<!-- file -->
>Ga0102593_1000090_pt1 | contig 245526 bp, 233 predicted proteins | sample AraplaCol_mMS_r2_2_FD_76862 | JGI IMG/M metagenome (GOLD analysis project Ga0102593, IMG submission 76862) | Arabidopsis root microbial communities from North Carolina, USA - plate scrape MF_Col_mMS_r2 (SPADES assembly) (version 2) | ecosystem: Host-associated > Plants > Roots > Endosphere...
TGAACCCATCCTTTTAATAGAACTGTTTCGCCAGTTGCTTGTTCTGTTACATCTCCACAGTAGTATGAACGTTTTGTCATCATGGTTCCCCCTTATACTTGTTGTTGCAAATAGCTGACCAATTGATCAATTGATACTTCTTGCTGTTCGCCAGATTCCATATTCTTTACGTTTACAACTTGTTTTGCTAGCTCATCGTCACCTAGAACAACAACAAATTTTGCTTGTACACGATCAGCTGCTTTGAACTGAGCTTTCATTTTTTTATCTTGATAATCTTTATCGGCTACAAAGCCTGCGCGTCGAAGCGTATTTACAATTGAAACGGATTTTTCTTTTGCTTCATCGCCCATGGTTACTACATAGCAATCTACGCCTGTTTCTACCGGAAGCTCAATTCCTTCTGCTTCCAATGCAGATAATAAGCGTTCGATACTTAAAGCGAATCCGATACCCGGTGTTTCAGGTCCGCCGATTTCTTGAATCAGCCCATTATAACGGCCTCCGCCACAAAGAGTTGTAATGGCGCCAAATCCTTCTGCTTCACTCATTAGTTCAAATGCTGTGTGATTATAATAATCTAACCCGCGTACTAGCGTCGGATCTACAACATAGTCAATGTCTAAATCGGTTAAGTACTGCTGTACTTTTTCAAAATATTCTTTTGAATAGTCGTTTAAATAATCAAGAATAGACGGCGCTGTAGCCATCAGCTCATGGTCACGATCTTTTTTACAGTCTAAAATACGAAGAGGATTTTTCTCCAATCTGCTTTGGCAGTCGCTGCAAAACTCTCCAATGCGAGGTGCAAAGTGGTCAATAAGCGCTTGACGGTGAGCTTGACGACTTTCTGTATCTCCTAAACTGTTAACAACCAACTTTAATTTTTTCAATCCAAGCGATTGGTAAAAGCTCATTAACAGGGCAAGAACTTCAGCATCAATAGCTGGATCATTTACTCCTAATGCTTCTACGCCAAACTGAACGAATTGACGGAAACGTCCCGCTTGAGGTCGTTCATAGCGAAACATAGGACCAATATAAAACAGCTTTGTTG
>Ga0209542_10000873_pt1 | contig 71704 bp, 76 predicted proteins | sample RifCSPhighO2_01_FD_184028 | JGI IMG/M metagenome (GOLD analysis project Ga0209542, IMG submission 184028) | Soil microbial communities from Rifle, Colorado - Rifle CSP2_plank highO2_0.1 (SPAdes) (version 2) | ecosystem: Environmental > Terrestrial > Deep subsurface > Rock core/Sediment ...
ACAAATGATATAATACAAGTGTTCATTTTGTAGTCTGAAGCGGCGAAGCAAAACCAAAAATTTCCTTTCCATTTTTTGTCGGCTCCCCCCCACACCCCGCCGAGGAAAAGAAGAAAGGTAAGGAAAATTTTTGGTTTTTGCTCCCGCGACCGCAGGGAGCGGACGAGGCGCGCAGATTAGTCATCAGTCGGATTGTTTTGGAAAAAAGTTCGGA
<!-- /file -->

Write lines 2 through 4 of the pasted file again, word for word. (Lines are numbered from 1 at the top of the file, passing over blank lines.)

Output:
TGAACCCATCCTTTTAATAGAACTGTTTCGCCAGTTGCTTGTTCTGTTACATCTCCACAGTAGTATGAACGTTTTGTCATCATGGTTCCCCCTTATACTTGTTGTTGCAAATAGCTGACCAATTGATCAATTGATACTTCTTGCTGTTCGCCAGATTCCATATTCTTTACGTTTACAACTTGTTTTGCTAGCTCATCGTCACCTAGAACAACAACAAATTTTGCTTGTACACGATCAGCTGCTTTGAACTGAGCTTTCATTTTTTTATCTTGATAATCTTTATCGGCTACAAAGCCTGCGCGTCGAAGCGTATTTACAATTGAAACGGATTTTTCTTTTGCTTCATCGCCCATGGTTACTACATAGCAATCTACGCCTGTTTCTACCGGAAGCTCAATTCCTTCTGCTTCCAATGCAGATAATAAGCGTTCGATACTTAAAGCGAATCCGATACCCGGTGTTTCAGGTCCGCCGATTTCTTGAATCAGCCCATTATAACGGCCTCCGCCACAAAGAGTTGTAATGGCGCCAAATCCTTCTGCTTCACTCATTAGTTCAAATGCTGTGTGATTATAATAATCTAACCCGCGTACTAGCGTCGGATCTACAACATAGTCAATGTCTAAATCGGTTAAGTACTGCTGTACTTTTTCAAAATATTCTTTTGAATAGTCGTTTAAATAATCAAGAATAGACGGCGCTGTAGCCATCAGCTCATGGTCACGATCTTTTTTACAGTCTAAAATACGAAGAGGATTTTTCTCCAATCTGCTTTGGCAGTCGCTGCAAAACTCTCCAATGCGAGGTGCAAAGTGGTCAATAAGCGCTTGACGGTGAGCTTGACGACTTTCTGTATCTCCTAAACTGTTAACAACCAACTTTAATTTTTTCAATCCAAGCGATTGGTAAAAGCTCATTAACAGGGCAAGAACTTCAGCATCAATAGCTGGATCATTTACTCCTAATGCTTCTACGCCAAACTGAACGAATTGACGGAAACGTCCCGCTTGAGGTCGTTCATAGCGAAACATAGGACCAATATAAAACAGCTTTGTTG
>Ga0209542_10000873_pt1 | contig 71704 bp, 76 predicted proteins | sample RifCSPhighO2_01_FD_184028 | JGI IMG/M metagenome (GOLD analysis project Ga0209542, IMG submission 184028) | Soil microbial communities from Rifle, Colorado - Rifle CSP2_plank highO2_0.1 (SPAdes) (version 2) | ecosystem: Environmental > Terrestrial > Deep subsurface > Rock core/Sediment ...
ACAAATGATATAATACAAGTGTTCATTTTGTAGTCTGAAGCGGCGAAGCAAAACCAAAAATTTCCTTTCCATTTTTTGTCGGCTCCCCCCCACACCCCGCCGAGGAAAAGAAGAAAGGTAAGGAAAATTTTTGGTTTTTGCTCCCGCGACCGCAGGGAGCGGACGAGGCGCGCAGATTAGTCATCAGTCGGATTGTTTTGGAAAAAAGTTCGGA